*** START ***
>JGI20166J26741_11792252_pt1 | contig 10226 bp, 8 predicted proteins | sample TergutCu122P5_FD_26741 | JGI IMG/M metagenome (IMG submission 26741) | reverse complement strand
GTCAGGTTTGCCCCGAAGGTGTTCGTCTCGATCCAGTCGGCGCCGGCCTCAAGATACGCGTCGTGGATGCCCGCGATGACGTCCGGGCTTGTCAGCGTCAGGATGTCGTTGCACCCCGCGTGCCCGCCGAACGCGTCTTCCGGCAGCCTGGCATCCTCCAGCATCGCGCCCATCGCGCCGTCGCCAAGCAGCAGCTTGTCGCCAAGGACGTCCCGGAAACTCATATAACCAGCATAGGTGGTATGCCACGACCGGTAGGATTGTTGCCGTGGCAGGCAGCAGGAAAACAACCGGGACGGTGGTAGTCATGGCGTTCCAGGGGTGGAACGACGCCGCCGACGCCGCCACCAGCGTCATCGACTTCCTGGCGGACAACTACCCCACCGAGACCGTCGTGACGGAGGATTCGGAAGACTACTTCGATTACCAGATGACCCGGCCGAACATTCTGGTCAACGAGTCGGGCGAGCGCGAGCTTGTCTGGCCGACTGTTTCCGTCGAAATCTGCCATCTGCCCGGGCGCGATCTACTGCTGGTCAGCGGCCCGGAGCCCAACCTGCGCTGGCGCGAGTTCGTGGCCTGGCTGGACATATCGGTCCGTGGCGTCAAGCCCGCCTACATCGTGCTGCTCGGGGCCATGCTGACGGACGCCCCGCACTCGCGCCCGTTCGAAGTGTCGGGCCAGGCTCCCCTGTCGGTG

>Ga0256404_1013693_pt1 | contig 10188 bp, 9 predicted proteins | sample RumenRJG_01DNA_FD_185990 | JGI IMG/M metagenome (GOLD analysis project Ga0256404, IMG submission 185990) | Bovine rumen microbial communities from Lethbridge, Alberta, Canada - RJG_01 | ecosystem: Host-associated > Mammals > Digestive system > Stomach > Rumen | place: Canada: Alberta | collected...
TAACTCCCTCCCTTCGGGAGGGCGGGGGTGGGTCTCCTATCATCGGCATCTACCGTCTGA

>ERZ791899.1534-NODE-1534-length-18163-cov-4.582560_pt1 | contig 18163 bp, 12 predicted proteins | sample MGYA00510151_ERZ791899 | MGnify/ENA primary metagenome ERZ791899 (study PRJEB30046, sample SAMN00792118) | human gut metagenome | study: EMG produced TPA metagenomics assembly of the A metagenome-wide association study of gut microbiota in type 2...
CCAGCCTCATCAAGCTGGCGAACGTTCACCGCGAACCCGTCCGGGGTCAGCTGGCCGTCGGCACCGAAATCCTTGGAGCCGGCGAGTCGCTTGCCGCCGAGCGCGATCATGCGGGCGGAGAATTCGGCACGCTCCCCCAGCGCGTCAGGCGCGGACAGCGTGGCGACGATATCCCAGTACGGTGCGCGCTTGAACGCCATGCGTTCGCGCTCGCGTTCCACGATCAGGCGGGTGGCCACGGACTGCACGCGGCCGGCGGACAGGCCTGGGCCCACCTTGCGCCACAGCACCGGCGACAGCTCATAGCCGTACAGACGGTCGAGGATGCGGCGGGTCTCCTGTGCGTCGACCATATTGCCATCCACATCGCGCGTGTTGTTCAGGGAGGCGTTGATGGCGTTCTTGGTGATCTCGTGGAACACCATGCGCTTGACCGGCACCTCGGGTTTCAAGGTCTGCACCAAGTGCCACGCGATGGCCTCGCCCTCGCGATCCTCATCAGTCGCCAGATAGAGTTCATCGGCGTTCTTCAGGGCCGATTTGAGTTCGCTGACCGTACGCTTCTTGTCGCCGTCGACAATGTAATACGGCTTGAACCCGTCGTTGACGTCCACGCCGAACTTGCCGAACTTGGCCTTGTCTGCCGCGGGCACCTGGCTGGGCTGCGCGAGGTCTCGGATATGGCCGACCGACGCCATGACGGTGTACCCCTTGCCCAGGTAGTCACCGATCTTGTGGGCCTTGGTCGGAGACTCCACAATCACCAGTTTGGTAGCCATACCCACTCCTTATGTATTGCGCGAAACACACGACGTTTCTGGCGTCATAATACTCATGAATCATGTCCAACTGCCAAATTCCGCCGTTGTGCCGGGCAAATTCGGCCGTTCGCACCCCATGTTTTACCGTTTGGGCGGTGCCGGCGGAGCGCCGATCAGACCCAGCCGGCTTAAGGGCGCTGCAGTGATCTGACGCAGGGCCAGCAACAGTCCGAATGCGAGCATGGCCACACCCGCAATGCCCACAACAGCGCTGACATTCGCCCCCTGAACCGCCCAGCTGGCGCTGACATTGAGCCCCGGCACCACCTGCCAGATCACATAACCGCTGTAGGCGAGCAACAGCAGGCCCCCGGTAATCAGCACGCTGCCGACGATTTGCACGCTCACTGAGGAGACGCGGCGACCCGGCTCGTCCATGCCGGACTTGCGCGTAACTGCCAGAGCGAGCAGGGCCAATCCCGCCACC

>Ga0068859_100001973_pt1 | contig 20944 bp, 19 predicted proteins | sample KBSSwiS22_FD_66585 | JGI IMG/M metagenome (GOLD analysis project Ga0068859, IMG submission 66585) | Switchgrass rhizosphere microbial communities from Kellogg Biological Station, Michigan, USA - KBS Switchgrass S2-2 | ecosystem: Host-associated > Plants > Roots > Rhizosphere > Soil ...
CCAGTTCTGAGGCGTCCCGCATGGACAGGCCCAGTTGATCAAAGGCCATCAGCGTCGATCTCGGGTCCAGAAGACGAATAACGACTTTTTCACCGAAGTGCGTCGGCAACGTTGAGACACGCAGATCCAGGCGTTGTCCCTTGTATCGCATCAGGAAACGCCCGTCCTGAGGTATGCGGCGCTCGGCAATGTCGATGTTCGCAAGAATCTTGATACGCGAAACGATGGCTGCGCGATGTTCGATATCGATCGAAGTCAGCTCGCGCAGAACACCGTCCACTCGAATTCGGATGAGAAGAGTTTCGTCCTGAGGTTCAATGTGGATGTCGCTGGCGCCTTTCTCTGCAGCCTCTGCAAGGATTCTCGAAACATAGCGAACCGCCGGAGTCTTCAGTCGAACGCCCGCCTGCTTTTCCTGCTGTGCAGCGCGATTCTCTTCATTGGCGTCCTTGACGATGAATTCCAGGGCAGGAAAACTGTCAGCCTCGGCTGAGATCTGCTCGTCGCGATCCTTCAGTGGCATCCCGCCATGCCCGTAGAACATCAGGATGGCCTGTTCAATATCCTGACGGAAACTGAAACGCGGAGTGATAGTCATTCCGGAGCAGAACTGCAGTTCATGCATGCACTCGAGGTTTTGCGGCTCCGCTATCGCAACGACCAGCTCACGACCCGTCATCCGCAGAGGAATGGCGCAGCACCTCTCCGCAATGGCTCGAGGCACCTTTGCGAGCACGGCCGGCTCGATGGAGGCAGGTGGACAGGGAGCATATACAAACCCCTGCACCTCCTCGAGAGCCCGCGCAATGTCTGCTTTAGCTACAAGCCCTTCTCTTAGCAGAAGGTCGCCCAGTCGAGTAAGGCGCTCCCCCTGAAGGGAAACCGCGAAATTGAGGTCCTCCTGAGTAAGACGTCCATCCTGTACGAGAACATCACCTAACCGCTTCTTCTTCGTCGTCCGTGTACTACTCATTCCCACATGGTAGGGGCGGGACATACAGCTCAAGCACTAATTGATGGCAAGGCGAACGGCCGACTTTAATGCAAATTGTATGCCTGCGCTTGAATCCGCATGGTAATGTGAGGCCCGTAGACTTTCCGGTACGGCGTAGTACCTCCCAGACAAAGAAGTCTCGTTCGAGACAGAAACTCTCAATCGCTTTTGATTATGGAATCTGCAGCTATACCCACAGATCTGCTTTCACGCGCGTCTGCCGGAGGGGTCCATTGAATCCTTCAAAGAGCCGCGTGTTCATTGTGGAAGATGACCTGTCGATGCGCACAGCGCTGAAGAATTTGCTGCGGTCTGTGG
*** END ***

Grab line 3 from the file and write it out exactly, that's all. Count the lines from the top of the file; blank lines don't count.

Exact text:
>Ga0256404_1013693_pt1 | contig 10188 bp, 9 predicted proteins | sample RumenRJG_01DNA_FD_185990 | JGI IMG/M metagenome (GOLD analysis project Ga0256404, IMG submission 185990) | Bovine rumen microbial communities from Lethbridge, Alberta, Canada - RJG_01 | ecosystem: Host-associated > Mammals > Digestive system > Stomach > Rumen | place: Canada: Alberta | collected...